Capital has flowed into the alternative investment industry over the past few years, and the importance of fund administrators has increased correspondingly. According to eVestment, the industry grew at yet another double-digit pace in 2017, with Assets Under Administration (AUA) increasing by +10% year-over-year to $8.4 trillion. This comes after a breakout growth of +14% in 2016. Though all asset classes expanded, private equity and hedge funds experienced the most growth.
Some surveys do a better job than others at taking the pulse of an industry, and I consider eVestment’s annual “Alternative Fund Administration” survey to be among the most insightful.
The biggest eye-opener of the 2018 survey is the continuing consolidation occurring amongst fund administrators. M&A activity from 2017 to the present was intense, with 16 transactions from January 2017 through March 2018. This comes atop the 13 M&A transactions that happened during that same period from 2016 to 2017, and the 9 acquisitions from 2015 to 2016.
Importantly, the survey shows that the expectations for continued fund administrator consolidation rose immensely in 2017, with a sky-high 74% of respondents expecting further consolidation in the “near term”, up more than +50% from the prior year.
That said, there is more nuance to these metrics that the survey provides. This consolidation is increasingly concentrated to a few large players. Looking back at the last three years of this survey, a select group of companies have been aggressively acquiring year-after-year. Some of the largest companies like SS&C have made 3 acquisitions per year in each of the past two years, while others such as Sanne and Mainstream have each made three acquisitions over the past 2 years.
As detailed in numerous other alternative investment surveys, this consolidation amongst fund administrators has been driven by increasing pressure in areas like operational and regulatory efficiency, as well as delivering upon increasing investor demand for transparency that requires a greater reliance on technological innovation.
Due in part to this consolidation, it is becoming more difficult for new players to enter the arena. This is best exemplified by the precipitous drop in expectations for new entrants to the fund administration space, with only 11% of respondents predicting that new competitors will enter the market. This is a drop of over 50% from the prior year.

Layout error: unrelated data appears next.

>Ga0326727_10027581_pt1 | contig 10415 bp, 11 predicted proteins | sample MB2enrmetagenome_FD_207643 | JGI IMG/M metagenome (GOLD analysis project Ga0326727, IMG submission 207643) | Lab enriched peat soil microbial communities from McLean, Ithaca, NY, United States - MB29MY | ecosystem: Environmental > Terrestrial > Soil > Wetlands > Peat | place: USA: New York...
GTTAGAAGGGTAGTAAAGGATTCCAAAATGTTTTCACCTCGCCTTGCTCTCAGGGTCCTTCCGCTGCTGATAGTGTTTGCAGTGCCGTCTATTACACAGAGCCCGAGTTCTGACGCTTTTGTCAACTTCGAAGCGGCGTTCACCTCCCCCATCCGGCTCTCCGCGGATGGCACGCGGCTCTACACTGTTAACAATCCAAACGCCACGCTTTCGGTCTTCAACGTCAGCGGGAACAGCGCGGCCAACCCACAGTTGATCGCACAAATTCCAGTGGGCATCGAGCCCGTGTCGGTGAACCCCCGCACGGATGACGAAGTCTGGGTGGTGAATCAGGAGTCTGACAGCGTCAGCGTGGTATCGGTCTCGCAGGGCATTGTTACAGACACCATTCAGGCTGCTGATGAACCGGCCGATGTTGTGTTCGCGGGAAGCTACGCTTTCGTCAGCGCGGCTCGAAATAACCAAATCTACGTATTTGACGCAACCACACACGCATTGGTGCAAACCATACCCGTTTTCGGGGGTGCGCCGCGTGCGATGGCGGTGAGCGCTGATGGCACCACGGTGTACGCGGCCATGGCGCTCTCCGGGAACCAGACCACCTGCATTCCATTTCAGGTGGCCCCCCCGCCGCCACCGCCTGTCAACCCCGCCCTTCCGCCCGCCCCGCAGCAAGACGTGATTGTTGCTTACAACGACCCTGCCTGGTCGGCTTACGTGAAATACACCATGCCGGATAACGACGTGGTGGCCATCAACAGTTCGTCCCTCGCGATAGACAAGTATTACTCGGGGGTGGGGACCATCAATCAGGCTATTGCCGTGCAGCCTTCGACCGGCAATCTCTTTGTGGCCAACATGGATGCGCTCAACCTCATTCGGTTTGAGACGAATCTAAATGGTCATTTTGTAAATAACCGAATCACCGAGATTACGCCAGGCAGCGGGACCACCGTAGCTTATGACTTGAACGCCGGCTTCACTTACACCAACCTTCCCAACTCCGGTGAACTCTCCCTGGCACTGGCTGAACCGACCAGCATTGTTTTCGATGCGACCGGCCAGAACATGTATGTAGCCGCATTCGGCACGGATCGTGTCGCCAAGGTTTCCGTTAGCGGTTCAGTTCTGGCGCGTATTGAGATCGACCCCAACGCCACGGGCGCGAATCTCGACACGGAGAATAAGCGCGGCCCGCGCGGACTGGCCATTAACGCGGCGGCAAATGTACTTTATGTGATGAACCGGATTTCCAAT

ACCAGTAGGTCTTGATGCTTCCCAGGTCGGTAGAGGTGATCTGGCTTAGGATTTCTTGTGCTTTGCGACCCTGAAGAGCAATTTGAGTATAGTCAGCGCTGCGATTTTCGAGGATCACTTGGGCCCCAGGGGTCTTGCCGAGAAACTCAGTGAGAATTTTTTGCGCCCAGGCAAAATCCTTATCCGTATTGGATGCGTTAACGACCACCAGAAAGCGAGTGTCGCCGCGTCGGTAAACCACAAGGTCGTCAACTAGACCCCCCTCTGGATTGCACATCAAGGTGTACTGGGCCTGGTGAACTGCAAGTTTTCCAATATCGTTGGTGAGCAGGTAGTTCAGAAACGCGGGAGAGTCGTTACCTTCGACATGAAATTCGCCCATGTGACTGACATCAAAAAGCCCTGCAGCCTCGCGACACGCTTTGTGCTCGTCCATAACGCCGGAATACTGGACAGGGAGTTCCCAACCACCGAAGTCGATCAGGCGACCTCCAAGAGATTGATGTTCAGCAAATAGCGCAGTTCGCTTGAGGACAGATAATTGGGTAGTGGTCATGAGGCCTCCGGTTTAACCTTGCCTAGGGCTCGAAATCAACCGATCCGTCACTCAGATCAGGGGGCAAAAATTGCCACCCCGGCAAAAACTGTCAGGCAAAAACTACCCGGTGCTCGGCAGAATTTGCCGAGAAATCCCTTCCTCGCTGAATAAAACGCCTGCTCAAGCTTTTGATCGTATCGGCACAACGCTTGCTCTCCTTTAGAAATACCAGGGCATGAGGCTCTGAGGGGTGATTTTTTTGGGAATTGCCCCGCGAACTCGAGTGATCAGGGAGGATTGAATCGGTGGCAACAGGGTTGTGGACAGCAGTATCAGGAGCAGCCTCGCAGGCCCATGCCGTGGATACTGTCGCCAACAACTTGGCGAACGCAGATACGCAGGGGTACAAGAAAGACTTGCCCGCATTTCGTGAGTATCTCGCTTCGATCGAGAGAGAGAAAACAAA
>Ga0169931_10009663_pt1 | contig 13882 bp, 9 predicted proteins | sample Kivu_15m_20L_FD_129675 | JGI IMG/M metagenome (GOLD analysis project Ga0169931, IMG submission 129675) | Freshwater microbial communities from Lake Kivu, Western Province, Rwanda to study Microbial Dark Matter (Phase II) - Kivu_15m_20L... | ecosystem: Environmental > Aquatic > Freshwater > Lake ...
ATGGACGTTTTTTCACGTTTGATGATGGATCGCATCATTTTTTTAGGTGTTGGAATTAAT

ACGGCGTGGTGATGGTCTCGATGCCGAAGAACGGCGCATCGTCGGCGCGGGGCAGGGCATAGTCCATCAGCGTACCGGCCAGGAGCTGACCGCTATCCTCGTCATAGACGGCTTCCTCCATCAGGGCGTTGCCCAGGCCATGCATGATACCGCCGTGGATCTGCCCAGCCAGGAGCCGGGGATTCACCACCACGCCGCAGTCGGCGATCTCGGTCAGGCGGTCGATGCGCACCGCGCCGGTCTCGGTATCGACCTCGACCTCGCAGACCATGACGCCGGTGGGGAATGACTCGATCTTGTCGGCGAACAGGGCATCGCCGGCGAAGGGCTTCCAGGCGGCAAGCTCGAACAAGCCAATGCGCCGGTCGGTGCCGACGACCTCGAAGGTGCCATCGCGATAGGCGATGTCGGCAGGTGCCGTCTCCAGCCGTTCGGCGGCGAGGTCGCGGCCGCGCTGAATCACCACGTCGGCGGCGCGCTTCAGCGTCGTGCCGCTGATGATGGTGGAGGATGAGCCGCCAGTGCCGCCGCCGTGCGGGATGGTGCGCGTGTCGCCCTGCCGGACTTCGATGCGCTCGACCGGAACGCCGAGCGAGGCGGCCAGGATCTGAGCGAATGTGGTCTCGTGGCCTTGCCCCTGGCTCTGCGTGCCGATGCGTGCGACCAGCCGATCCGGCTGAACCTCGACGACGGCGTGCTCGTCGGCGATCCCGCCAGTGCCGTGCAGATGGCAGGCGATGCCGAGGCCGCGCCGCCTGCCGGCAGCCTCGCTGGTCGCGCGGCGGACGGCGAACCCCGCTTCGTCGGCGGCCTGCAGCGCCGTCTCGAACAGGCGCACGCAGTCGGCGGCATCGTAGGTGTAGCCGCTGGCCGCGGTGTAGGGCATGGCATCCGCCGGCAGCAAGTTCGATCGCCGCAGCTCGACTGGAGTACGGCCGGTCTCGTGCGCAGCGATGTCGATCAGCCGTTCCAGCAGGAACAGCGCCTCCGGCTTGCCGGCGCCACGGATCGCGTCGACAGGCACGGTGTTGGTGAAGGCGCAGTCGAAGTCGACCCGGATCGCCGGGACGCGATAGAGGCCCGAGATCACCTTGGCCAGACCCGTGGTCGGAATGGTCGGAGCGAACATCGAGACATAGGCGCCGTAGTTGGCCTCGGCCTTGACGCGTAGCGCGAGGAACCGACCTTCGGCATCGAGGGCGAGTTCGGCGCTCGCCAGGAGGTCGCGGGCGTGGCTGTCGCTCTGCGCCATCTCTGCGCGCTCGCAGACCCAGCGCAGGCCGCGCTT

While AUA will continue to consolidate among the largest players, there appears to be an opening for niche competitors. As quoted by Global Custody Bank, “There will also be disruptive providers who enter the market with innovative technical solutions which reduce costs. These firms will compete with existing providers for parts of the value chain.”
In the eVestment survey, respondents expected technology and services to be a key area of innovation, helping to better integrate and connect data management between front, middle and back office operations.
As alternative asset classes and capital grow to encompass new forms of private debt, private credit and crypto funds, the need for outsourced administration of these funds will grow correspondingly.
This combination of technological innovation and expansion to increasingly nuanced asset types will likely be where new entrants to the fund administration space will make their mark.
Small to mid-size fund administrators will need to make their technological capabilities as important as their accounting capabilities in order to succeed. Technology-forward fund administrators are better equipped than their peers to handle operational and regulatory challenges, and many are turning this into a competitive advantage for their firms.
Technology will continue to become more central to the survival of the largest administrators, and the drive to further improve upon their technical abilities will continue to be a key driver for further acquisition in the space.
Disclosure: I/we have no positions in any stocks mentioned, and no plans to initiate any positions within the next 72 hours. I wrote this article myself, and it expresses my own opinions. I am not receiving compensation for it. I have no business relationship with any company whose stock is mentioned in this article.